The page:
The Japanese could integrate any new long range cruise missile with the Aegis Ashore ballistic missile defense architecture they are also planning to buy or look to buy Tomahawks for those sites as a supplement to its own development. A missile with a 500 to 600 mile range would still put these land-based launchers well within striking distance of targets in North Korea if they were situated in the country’s home islands and the weapons would offer a standing and visible deterrent. Any missile that could fit into the Aegis Ashore would also work with the Mk 41 vertical launch systems, found on many of Japan’s destroyers, too.
At present, the country’s post-World War II constitution still limits how pro-active the Japanese government can be militarily, but that could be changing, as well. In 2014, Japan said Article 9 of the constitution, which prohibits offensive military action, would not apply to “collective self-defense,” or coming to the aid of an ally under attack.
In May 2017, Prime Minister Shinzo Abe called for an extensive review and revision of the article no later than 2020, ostensibly to make sure the law accurately reflect the state of affairs in East Asia and the world as a whole. China and South Korea, both of which suffered greatly under Japanese occupation during World War II, have long opposed any attempt by Japan to re-militarize.
But it appears that Japan increasingly feels it has little choice, not just because of North Korea, but because of increasing Chinese provocations in the East China Sea. Authorities in Toyko and Beijing have long disputed the ownership of a chain of uninhabited islands that the Japanese call Senkaku and the Chinese refer to as Diaoyu.
In 2013, China announced the creation of a so-called “Air Defense Identification Zone” over the area, demanding that military and civilian aircraft passing through inform Chinese authorities of their flight plan and follow any instructions. The United States, Japan, and a number of other Asian countries have largely rejected China’s authority to set these rules or have said they will ignore them.
Unfortunately, the islands are closer to mainland China than to Japan’s home islands. Japanese authorities have long been concerned that Chinese troops could rush into the area and land on the islands in an attempt to physically seize control before the country’s own military would have a chance to challenge the move. China has been steadily expanding their expeditionary naval capabilities, including, but not limited to new aircraft carriers, amphibious ships, and a number of large Zubr-class hovercrafts.
The Zubrs could make it from the Chinese mainland to the Senkakus in just four hours without any support. The Chinese could decide to preposition them closer to the area ahead of an actual operation, though, and they have already conducted tests with one of the hovercrafts operating from the Donghaidao, a semi-submersible logistics vessel that could potentially function as a small sea base akin to the U.S. Navy's much larger Mobile Landing Platform ships.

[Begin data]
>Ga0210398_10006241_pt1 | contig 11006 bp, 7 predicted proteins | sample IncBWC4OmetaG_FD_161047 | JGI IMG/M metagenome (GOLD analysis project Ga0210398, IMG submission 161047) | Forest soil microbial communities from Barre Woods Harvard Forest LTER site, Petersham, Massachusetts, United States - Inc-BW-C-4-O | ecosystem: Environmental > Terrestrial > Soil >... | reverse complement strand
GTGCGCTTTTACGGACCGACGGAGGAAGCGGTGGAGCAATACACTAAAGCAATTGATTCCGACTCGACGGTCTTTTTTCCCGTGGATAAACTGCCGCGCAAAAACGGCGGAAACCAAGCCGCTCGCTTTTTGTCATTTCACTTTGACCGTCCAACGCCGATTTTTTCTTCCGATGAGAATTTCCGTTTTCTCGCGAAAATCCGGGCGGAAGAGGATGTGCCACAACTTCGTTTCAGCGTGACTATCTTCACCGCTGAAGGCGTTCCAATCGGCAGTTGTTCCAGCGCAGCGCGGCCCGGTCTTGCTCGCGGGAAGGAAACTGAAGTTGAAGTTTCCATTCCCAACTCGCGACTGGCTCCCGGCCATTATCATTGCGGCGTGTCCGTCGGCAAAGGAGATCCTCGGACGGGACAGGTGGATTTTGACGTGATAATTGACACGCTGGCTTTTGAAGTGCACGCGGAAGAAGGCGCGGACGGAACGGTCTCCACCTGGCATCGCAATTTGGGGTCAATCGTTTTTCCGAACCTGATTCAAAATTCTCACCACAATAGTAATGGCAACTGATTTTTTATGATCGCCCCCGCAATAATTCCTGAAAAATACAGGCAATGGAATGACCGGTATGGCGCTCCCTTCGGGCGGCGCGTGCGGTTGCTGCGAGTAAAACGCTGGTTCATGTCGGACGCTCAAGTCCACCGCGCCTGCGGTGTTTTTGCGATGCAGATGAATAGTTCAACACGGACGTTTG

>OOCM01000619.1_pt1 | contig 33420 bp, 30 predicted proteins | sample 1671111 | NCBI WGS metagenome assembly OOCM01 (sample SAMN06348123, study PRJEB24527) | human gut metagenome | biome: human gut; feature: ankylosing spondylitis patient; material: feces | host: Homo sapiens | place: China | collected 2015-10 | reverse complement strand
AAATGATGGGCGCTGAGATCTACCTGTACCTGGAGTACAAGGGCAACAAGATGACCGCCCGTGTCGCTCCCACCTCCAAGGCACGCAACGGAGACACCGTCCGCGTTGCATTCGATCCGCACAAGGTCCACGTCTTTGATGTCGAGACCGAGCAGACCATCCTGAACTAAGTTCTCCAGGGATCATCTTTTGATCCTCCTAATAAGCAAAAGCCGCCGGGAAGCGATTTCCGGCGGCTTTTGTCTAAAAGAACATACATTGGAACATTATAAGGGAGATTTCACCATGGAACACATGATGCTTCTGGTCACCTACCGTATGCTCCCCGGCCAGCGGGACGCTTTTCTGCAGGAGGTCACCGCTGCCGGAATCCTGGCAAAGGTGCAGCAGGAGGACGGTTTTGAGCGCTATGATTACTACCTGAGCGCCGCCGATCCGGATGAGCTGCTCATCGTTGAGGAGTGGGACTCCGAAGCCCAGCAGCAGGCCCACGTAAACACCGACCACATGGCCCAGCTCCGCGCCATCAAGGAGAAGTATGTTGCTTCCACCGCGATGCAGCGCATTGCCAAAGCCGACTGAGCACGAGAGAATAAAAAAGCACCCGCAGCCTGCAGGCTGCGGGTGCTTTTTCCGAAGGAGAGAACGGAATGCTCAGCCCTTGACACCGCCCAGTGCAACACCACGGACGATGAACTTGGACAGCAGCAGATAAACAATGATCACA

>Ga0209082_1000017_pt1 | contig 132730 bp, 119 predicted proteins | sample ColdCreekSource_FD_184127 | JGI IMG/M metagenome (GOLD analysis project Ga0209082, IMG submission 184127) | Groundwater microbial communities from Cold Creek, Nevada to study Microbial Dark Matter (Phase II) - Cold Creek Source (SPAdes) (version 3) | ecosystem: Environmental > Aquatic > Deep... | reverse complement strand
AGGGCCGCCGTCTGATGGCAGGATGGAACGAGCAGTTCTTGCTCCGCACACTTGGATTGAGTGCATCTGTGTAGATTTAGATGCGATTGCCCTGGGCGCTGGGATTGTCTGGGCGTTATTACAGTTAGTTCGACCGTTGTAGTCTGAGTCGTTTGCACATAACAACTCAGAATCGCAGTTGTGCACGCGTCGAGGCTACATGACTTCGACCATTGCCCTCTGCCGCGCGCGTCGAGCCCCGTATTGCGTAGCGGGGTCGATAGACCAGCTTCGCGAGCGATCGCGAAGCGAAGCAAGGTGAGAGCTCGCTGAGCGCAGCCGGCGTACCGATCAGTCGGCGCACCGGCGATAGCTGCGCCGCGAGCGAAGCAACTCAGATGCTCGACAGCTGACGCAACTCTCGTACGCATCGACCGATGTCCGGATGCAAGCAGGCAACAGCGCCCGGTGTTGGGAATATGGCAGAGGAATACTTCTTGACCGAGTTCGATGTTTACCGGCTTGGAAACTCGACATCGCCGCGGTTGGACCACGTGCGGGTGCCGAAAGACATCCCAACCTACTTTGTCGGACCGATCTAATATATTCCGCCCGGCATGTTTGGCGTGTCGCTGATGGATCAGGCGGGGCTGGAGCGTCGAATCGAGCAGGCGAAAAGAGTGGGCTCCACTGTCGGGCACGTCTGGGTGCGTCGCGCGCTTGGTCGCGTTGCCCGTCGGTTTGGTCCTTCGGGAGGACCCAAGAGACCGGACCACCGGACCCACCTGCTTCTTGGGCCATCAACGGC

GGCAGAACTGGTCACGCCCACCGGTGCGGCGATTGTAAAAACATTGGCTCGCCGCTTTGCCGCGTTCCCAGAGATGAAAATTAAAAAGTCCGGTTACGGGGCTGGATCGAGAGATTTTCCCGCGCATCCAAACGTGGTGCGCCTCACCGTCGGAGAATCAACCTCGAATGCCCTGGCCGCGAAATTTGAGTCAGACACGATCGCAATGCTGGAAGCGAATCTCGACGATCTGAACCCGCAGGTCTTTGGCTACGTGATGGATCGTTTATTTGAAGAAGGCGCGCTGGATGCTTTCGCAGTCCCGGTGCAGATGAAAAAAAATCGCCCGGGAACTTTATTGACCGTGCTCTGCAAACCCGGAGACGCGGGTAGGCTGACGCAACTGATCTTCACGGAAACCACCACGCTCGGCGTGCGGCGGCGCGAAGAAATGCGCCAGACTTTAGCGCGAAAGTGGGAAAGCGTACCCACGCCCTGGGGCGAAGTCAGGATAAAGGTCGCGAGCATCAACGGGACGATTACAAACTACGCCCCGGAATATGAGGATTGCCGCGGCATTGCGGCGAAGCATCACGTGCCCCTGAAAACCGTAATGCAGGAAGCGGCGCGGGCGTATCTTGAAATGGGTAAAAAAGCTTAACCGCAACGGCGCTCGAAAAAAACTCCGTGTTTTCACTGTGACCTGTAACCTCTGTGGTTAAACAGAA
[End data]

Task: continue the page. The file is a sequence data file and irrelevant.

As such, the new Japanese cruise missiles could provide an anti-access/area denial type capability, possibly forcing the Chinese to reconsider any of these military options to assert authority over the islands. Coupled with the aforementioned forward-deployed sensors nodes or aerial patrols, the Japan Self-Defense Forces would be able to not only better monitor China’s activities in the East China Sea, but present a deterrent to them, as well.
In 2016, Japan positioned a mobile search radar on the nearby inhabited island of Yonaguni to improve its situational awareness in the area. There were also reports that year that the country was looking into developing a ballistic missile system to defend its territorial claims, though this could have been an error of some sort and instead been a reference to a desire for a stand-off cruise missile.
Tit-for-tat air and naval patrols and shows of force between Japan and China both in and around the Senkaku islands and in East Asia more broadly have become increasingly routine. Just between April and June 2016, Japanese jets intercepted nearly 200 Chinese military aircraft in and around the island chain.
In March 2017, the Japanese announced they would send the helicopter carrier Izumo on a three month patrol in the South China Sea, where China also claims large swaths of territory. Then, in July 2017, the Tianlangxing, a Chinese Type 815G spy ship, made a provocative trip through Tsugaru Strait, which runs between Japan’s home islands of Honshu and Hokkaido.
Earlier in November 2017, Chinese H-6K bombers, as well as various electronic warfare and signals intelligence aircraft, made flights over the Miyako Strait, which separates Okinawa from the Miyako islands in the East China Sea. These Japanese-controlled islands are less than 150 miles southeast of the Senkakus. Japanese F-2s scrambled to intercept and monitor the Chinese aircraft.
And with regards to these increasing security concerns both on the Korean Peninsula and in the East China Sea, a long-range cruise missile would offer a relatively cheap and simple means of giving the Japan Self-Defense Forces more flexibility. The basic technological requirements of such a system are well established and it is likely that the Japanese could still secure the aid of the United States in developing a relatively advanced indigenous design.
"The prime minister of Japan is going to be purchasing massive amounts of military equipment, as he should," U.S. President Donald Trump said during a shared press conference with Prime Minister Abe in Tokyo during a state visit earlier in November 2017. "It’s a lot of jobs for us and a lot of safety for Japan."
The Japanese are already heavily involved in the development of Raytheon’s SM-3 ballistic missile interceptor. It is possible the company might just offer to co-develop an actual Japan-specific Tomahawk derivative with a domestic defense contractor to meets the country’s final, particular requirements.
It seems clear, though, that one way or another, various elements of the Japanese Self-Defense Forces will have a new and pronounced stand-off capability sooner rather than later.